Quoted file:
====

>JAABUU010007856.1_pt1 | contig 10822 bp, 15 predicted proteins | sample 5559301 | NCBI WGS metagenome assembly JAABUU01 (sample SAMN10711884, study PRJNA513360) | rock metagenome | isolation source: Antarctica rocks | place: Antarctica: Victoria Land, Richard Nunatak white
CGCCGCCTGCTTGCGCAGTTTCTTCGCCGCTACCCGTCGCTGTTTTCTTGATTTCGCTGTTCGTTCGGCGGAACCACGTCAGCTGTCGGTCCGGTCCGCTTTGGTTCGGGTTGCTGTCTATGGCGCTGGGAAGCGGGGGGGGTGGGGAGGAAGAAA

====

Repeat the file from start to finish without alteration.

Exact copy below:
>JAABUU010007856.1_pt1 | contig 10822 bp, 15 predicted proteins | sample 5559301 | NCBI WGS metagenome assembly JAABUU01 (sample SAMN10711884, study PRJNA513360) | rock metagenome | isolation source: Antarctica rocks | place: Antarctica: Victoria Land, Richard Nunatak white
CGCCGCCTGCTTGCGCAGTTTCTTCGCCGCTACCCGTCGCTGTTTTCTTGATTTCGCTGTTCGTTCGGCGGAACCACGTCAGCTGTCGGTCCGGTCCGCTTTGGTTCGGGTTGCTGTCTATGGCGCTGGGAAGCGGGGGGGGTGGGGAGGAAGAAA